Clap Clap

The Coretta Scott King Book Awards are given annually to outstanding image3African American authors and illustrators of books for children and young adults that demonstrate an appreciation of African American culture and universal human values.  The award commemorates the life and work of Dr. Martin Luther King, Jr., and honors his wife, Mrs. Coretta Scott King, for her courage and determination to continue the work for peace and world brotherhood.  In a continuing effort to promote these authors, illustrators and their works the CSK Committee is engaging in various aspects of social media to continue delivering quality content about everything CSK. Over the next few days, you’ll see the list of contributors to this blog grow because everything related to the Coretta Scott King Award is a family effort.

What better way to begin this blog than with the call to action poem delivered as the acceptance speech at this year’s Coretta Scott King image1Award’s Breakfast by Jason Reynolds, author and co-author of the 2016 Author Honor books. All American Boys was co-authored with Brendan Kiely, and The Boy in the Black Suit. Both books were published by Atheneum Books for Young Readers, an imprint of Simon & Schuster Children’s Publishing Division and both books were this year’s honor books. The speeches of the winning author and illustrator presented that morning are available on the Horn Book blog and also printed in it’s journal.

Jason’s acceptance speech was the second he delivered on the morning of 26 June. While he read, his mom shed tears of pride and joy and, when he

finished, everyone was on their feet. I do wonder if anyone recorded his reading? There is a video of Jason reading the poem here. Jason said he did read the poem as written, but did adlib a few lines at the end. And, there is nothing to compare to an author reading their own work, their emotions laid bare in the words they’ve chosen with care and vision.

Read closely and then, get to work!

MACHETES (written for and read during Coretta Scott King Honor acceptance speech, 2016)

if you listen closely
you can hear the machetes
cutting the air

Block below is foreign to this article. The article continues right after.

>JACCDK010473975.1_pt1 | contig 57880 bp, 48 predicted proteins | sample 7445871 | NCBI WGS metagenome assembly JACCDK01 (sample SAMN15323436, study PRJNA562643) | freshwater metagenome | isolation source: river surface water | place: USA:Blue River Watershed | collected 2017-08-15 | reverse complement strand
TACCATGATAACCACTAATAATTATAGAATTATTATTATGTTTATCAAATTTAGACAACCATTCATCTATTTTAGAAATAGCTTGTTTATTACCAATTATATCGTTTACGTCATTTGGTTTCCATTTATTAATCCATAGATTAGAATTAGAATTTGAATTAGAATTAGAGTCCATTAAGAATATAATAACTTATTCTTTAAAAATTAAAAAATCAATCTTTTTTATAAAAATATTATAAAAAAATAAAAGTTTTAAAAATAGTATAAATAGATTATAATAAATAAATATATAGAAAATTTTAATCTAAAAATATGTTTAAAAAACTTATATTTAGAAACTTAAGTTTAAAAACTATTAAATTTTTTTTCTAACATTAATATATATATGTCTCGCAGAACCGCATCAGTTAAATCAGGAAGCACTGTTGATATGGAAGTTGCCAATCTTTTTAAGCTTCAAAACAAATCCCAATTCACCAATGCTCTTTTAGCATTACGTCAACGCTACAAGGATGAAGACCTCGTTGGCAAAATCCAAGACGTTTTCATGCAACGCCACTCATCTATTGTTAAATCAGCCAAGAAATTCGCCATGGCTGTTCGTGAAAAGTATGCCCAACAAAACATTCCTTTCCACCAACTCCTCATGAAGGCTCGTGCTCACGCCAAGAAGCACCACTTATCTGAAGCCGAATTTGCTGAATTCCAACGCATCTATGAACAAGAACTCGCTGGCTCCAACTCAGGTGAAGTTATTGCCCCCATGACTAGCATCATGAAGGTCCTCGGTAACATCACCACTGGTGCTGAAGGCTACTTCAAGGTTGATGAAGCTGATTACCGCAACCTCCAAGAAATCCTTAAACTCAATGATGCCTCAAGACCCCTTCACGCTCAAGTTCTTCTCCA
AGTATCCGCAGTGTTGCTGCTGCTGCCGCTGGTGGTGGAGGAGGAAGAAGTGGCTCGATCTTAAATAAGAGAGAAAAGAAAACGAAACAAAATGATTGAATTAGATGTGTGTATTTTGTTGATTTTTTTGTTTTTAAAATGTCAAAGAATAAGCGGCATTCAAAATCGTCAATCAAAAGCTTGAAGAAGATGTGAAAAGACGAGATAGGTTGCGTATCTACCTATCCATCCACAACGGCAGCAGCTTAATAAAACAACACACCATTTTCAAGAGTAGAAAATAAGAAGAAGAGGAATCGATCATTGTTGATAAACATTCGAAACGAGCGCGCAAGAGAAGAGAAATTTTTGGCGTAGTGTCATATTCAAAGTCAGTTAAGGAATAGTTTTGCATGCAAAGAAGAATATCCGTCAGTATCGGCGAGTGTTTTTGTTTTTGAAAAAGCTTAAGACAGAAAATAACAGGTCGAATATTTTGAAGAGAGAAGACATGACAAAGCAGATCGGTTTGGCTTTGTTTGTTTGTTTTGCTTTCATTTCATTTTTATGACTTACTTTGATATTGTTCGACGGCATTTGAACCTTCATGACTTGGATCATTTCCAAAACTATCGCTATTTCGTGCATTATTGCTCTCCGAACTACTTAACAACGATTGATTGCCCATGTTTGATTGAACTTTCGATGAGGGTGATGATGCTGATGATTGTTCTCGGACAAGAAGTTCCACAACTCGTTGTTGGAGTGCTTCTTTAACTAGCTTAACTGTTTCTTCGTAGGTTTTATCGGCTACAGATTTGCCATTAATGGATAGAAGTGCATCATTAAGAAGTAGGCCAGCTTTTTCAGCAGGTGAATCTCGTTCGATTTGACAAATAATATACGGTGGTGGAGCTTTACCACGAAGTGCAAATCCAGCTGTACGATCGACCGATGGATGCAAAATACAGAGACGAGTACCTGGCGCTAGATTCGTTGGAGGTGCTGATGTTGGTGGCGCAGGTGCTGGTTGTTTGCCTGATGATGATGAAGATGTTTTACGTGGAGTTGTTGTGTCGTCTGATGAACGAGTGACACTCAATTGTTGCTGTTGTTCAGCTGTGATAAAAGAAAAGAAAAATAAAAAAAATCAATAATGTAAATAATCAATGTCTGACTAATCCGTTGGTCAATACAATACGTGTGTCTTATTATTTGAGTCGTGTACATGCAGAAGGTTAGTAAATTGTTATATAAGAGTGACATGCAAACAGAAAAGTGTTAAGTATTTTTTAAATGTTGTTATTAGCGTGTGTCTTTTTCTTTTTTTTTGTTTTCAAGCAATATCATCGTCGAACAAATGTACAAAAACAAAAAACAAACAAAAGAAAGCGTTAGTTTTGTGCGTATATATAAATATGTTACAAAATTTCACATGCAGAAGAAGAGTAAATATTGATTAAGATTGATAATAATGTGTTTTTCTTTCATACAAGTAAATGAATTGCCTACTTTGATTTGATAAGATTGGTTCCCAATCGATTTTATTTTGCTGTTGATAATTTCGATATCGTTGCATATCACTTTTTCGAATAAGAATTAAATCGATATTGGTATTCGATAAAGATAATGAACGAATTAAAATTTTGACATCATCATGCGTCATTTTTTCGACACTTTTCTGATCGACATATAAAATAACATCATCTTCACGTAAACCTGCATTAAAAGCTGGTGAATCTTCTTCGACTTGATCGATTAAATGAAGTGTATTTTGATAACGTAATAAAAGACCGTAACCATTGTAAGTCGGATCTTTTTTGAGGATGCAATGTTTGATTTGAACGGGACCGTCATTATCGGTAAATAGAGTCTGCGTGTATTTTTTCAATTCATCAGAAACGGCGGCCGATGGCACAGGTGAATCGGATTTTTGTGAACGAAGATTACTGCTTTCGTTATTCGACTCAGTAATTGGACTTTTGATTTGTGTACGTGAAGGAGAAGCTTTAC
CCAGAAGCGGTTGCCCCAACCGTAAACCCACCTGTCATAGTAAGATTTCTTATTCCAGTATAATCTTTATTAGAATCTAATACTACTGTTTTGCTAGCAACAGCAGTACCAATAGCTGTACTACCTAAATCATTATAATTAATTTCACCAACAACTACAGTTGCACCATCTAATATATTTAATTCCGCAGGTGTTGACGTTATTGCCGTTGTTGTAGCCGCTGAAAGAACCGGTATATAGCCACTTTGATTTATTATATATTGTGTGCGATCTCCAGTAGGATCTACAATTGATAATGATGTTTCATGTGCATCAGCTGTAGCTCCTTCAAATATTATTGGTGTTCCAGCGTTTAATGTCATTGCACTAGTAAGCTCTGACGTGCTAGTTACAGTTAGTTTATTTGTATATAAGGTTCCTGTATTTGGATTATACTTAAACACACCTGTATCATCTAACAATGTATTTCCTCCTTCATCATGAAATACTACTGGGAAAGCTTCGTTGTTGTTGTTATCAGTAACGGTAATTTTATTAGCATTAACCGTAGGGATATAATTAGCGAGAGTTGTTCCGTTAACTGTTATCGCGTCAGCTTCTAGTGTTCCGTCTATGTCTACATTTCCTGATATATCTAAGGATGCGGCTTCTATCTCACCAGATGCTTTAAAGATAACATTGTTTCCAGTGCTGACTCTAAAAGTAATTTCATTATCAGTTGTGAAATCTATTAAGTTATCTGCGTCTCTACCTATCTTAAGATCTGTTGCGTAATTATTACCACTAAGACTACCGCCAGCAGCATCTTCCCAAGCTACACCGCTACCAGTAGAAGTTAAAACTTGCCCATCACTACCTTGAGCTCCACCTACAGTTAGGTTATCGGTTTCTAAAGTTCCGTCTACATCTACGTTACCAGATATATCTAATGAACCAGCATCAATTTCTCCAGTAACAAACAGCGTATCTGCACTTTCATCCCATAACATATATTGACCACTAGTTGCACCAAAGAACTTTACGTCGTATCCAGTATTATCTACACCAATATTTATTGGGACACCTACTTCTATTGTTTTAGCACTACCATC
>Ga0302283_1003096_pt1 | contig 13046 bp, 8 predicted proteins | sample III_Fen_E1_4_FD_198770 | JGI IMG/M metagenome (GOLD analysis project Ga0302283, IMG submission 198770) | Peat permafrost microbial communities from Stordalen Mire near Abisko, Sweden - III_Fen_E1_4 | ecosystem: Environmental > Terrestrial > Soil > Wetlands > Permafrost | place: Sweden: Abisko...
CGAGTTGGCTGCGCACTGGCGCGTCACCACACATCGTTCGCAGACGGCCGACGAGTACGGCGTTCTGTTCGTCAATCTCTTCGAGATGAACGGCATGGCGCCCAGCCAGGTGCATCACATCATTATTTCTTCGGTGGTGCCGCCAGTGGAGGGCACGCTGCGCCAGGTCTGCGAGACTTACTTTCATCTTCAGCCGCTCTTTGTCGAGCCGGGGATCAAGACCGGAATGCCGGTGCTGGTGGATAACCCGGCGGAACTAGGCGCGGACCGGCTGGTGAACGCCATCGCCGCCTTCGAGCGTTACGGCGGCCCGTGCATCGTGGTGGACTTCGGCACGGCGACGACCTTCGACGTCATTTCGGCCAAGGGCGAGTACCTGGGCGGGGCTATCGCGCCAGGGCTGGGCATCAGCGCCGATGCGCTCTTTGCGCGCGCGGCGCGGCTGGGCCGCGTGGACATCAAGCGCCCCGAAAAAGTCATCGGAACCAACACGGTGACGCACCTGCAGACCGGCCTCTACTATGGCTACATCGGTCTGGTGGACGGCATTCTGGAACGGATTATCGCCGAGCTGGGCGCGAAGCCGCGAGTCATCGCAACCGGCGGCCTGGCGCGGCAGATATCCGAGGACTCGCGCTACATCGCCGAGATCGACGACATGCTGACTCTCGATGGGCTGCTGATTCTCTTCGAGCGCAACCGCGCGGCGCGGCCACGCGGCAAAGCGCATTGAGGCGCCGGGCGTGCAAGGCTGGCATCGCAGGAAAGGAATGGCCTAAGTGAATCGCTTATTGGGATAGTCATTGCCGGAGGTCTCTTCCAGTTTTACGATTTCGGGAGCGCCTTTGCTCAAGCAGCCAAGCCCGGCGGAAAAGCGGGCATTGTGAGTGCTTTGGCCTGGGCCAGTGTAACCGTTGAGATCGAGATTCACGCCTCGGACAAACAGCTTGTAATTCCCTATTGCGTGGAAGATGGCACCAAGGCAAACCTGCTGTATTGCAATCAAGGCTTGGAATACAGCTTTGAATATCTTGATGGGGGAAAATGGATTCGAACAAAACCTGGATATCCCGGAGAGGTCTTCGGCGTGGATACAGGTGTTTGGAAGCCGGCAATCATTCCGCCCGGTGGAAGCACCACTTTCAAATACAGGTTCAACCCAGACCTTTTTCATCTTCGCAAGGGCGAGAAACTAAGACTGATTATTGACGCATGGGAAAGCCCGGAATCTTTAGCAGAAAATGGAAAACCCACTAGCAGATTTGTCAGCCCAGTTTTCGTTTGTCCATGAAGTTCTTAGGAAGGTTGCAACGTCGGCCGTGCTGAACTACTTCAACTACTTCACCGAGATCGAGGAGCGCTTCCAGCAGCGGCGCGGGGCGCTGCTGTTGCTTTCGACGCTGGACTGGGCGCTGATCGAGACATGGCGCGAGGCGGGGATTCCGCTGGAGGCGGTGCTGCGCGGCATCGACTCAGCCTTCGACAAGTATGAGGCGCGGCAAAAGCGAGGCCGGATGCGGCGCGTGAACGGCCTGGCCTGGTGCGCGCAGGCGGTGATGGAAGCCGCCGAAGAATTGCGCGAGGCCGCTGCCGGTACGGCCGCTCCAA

in half
connecting for half a second with something
breathing and growing
breathing and growing
before being chopped
down like sugar cane in a Louisiana field
yes there are machetes everywhere
the sound of them cutting the air

chop CHOP
chop CHOP

we try not
to bend in the wind
try not to bow or bow
try to wrap fingers around our own
saccharine souls
and brace ourselves
for the

chop CHOP
chop CHOP

the machetes
cutting the air in half
coming for us

seems like folks like us be best
when we broken open
when we melted down
when we easier to digest

if you listen closely
you can hear the machetes
cutting the ears off
us

chop CHOP
chop CHOP

cold steel against our cheeks
be black sheep siblings
be black boy pillows
be

chop CHOP
chop CHOP

ears lopped off
leaving our drums in the dirt
like we ever needed ears
to hear God
like we ever needed ears to hear
the machetes
cutting the air
in half
the machetes
cutting the eyes out
us
retinas ripped
light left as a stain on the angry end of a blade
life in black and white blur
like we ever needed eyes to see red
to see gold
to see sunshine laughing yellow
to see those machetes
cutting the air
in half

chop CHOP
chop CHOP

those machetes
cutting us
in half

chop CHOP

dropping us down
to a manageable size
like gigantism be the only reason we giants
what you gon do with this ten foot fire in my belly?
what you gon do with tidal wave under my tongue?
aint nobody ever told you we always find our legs?

if you listen closely
you can hear the machetes
cutting the air
in half

chop CHOP

and if you listen even closer
you can hear
in the sliver of silence
between those chops
the clapping

clap CLAP
clap CLAP

the clapping of yester-generation’s
freedom songs
protest warriors
unpopular opinions
uncomfortable confrontation
unhinging truth

clap CLAP

and this generation’s
freedom songs
protest warriors
unpopular opinions
uncomfortable confrontation
unhinging truth
hashtag

clap CLAP
clap CLAP

the clapping of kids in the street
and grandmas at church
the clapping of aunties watching
their nieces lead the march now
the clapping of new connections
new routes
new alleyways
new allies
new chances
new dances
at house parties
because we’ve never needed
eyes ears or legs
to boogie because boogie
be our heartbeat
and if you listen closely
you can hear our heartbeat
in syncopation with that

clap CLAP
clap CLAP

our laughter
clap CLAP
our singing
clap CLAP
our dancing
clap CLAP
our fighting
clap CLAP
our praying
clap CLAP
our crying
clap CLAP
or trying to breathe and grow
in the midst of all this
chopping

yes there are machetes everywhere
and if you look closely
really closely
closer than closely
you can see the machine
turning its wheels
churning out those machetes

this machine
distant yet all around
like sky
faceless
and cold
and perfect for sharpening steel
because it has no finger to prick
it has never felt the sting of skin rolling back
because it doesn’t have skin
and the excuses of history keep its conveyor belt
rolling
rolling out
machete after machete after machete to
to cut the air
of so many of us
in half

no this machine
it does not feel
but it does speak

it says
get to work

chop chop

text @copyright 2016 Jason Reynolds, used with permission of Pippin Properties, Inc.

5 thoughts on “Clap Clap”

  1. What can one say? It is absolutely brilliant. Absolutely on point capturing who we are as a people and what folks down through the ages try to do to us; think of us and what we think of ourselves. But we ain’t going nowhere y’all. Been here as long as water, not just surviving but joyfully thriving, masters of reinvention, weavers of our own stories. Determining our own fate. Shining forever brightly, inspite of everything sent to dull and strip us of who/what we are.

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